1. The Gospel
  2. The Sinfulness of Man
  3. The Atonement of Christ
  4. The Grace of God
  5. The Regeneration of the Sinner
  6. The Election to Salvation
  7. The Sovereignty of God
  8. The Free Will of Man
  9. The Security of the Believer
  10. The Great Commission
It is a serious doctrinal statement and is worthy of serious consideration. Over the next week or two, it is my intent to give it the evaluation that it deserves. I believe that this document, more than anything else that I have seen written on the differences that characterize many Southern Baptists on the doctrines of grace, has the potential seriously to disrupt the unity that Great Commission Resurgence has sought to foster and instead and to revive old suspicions and misrepresentations that too often have characterized past debates on these subjects.

I have no interest in participating in any such disunity. Neither do I care about denominational politics. But I do care about truth and especially the purity of the gospel. It is out of this latter concern, and with deep respect for many of the signers of the document that I intend to respond.

So join me in praying that the inevitable theological conversation that will result from this soon-to-be-published-statement will not degenerate into personal attacks or be carried out in a way that dishonors our Lord. Rather, may He grant us humility born of submission to His Word that will enable us to speak the truth in love.

Continue to Part 2

Monday, May 28, 2012

Remembering a WW II hero

On April 3 of this year I had the honor of preaching the graveside funeral of Art Davis, a World War II hero. Like many veterans of that war, Art was very reluctant to talk about his experiences in combat. In the 26 years that I knew Art, we only had one extensive conversation about his involvement in the war. It was after the death of his first wife, as we were sitting alone in his living room.
Art Davis Memorial Service, April 3, 2012

As a Marine Corp officer, Art fought in some of the bloodiest battles of the war, including Guadalcanal. It was on that Japanese stronghold in the Solomon Islands that he experienced a dramatic display of brotherly love. Art lost several men during an intense firefight on an enemy-held hill. After regrouping, he, along with his enlisted assistant, went back for the bodies of his fallen brothers. Under a barrage of Japanese bullets, both men jumped into a foxhole only to discover a Japanese soldier sliding into the other end of that ditch less than 10 feet away. Art told me that they locked eyes, and for a minute or so seemed to have reached unspoken agreement that "if you don't fire, I won't fire."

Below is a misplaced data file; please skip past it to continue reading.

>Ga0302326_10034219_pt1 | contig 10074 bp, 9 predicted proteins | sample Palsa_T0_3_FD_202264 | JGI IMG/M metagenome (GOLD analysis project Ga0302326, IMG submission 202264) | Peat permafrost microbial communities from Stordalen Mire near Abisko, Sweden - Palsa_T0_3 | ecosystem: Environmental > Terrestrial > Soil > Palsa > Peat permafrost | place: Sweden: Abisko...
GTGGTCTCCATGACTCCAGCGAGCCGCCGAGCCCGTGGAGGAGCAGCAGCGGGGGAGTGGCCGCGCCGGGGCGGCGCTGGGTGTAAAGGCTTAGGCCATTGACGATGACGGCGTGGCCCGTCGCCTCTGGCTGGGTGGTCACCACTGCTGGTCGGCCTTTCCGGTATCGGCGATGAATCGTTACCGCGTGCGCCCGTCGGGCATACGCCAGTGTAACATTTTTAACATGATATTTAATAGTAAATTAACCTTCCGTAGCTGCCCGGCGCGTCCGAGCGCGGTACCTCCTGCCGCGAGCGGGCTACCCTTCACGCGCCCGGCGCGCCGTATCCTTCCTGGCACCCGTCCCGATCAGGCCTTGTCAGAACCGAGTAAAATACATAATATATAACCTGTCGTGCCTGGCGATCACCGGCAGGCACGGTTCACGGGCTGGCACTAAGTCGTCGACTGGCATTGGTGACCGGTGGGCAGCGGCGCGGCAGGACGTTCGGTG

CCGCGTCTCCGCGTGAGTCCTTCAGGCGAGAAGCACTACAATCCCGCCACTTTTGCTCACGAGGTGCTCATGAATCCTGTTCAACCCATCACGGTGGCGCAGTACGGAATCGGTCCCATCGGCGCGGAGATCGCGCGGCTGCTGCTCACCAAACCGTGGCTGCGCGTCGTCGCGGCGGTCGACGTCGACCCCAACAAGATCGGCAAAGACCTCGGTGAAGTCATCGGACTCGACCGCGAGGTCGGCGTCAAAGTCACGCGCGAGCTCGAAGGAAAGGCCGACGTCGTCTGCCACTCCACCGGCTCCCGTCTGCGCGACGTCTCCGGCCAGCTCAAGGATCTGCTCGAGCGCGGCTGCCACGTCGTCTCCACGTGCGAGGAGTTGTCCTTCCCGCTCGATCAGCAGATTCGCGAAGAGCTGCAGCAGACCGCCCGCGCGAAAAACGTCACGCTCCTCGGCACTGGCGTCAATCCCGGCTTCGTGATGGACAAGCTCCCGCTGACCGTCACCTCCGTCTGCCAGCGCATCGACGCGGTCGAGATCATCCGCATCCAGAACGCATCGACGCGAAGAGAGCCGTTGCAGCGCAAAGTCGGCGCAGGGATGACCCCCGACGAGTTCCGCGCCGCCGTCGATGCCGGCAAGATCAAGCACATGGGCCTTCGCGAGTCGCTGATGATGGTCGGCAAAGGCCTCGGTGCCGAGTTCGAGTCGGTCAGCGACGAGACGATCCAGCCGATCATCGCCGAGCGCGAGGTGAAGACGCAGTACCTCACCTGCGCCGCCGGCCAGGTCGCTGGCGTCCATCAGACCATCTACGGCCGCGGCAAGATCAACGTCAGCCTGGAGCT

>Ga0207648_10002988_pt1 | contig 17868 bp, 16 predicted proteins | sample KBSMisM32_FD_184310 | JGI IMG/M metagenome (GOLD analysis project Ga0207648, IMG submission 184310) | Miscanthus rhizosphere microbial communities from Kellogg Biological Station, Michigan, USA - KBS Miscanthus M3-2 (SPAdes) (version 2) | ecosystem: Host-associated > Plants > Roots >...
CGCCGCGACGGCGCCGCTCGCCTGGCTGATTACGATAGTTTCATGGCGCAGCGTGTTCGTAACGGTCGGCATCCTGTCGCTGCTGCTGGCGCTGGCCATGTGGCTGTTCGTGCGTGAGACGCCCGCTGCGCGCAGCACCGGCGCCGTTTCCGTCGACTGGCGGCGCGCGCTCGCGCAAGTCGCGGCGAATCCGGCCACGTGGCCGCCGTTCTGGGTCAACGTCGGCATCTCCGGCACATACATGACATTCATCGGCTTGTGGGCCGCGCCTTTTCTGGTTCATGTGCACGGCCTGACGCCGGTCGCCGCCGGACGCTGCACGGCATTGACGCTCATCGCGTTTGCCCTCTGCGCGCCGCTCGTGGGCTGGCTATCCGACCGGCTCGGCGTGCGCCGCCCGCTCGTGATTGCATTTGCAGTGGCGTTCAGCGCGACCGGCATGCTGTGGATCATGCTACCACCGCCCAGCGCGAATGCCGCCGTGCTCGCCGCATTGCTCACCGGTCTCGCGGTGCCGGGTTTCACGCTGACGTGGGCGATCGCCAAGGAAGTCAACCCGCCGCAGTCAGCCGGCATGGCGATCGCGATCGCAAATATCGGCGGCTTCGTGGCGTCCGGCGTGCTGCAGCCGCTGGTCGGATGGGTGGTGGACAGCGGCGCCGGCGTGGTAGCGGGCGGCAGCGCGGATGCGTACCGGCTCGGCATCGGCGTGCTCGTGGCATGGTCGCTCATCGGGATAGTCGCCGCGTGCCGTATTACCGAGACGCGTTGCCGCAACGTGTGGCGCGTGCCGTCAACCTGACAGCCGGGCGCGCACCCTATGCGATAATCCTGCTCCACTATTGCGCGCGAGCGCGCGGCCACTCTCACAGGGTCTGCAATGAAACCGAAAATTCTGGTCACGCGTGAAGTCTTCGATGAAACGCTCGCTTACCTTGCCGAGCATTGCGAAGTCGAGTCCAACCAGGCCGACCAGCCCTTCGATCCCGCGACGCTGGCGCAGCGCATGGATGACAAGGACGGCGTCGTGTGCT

While still staring at each other, the Japanese soldier suddenly grabbed a hand grenade, pulled the pin and jumped toward Art, trying to ram it into his chest. His suicide mission was interrupted by Art's assistant. This unnamed soldier, in an act of incredible bravery and heroism, rolled over Art, putting himself on top of the grenade and between his commanding officer and the enemy. He took the full force of the explosion.

Two men died that day--the one who unsuccessfully tried to kill his enemy and the one who successfully saved his brother. As Art told me that story tears streamed down his face. It was the only time I ever saw him cry. He would not talk about the reasons for his various medals or discuss any of his own personal exploits in the war. He did say that he successfully retrieved the bodies of his men that day, including the one that was blown to pieces saving his life.

Jesus said "Greater love has no one than this, that someone lay down his life for his friends” (John 15:13). The Apostle Paul, elaborating on this truth, writes, “For while we were still weak, at the right time Christ died for the ungodly. For one will scarcely die for a righteous person--though perhaps for a good person one would dare even to die--but God shows his love for us in that while we were still sinners, Christ died for us” (Romans 5:6–8). Art understood this truth and the dramatic illustration of it that he experienced at Guadalcanal led him to a lifelong, quiet devotion to Jesus Christ as Lord.

I watched Art bury two wives and honorably live with a third whom he left as a widow. I also watched him live out a life of unassuming loyalty to the church that he helped plant nearly 30 years ago. During my tenure as his pastor, Art remained steadfast. He never spoke in a members' meeting, but he was faithfully present, even in his octogenarian years, at the most crucial of those meetings that his church ever faced. And he quietly stood firm for his convictions, under the authority of God's Word and in fulfillment of the church's covenant and confession.

Art was a faithful man. You never had to wonder where he stood. He did not suffer fools gladly and he had no tolerance for those who did not keep their word. His generation has been called the greatest that America has produced. In many ways, that is true. He and the other American soldiers like him who have served this country in any capacity during war or peace deserve the honor and respect of those of us who live free because of their service.

May the Lord bless the memory of Art Davis and all those who have served this nation faithfully throughout her history.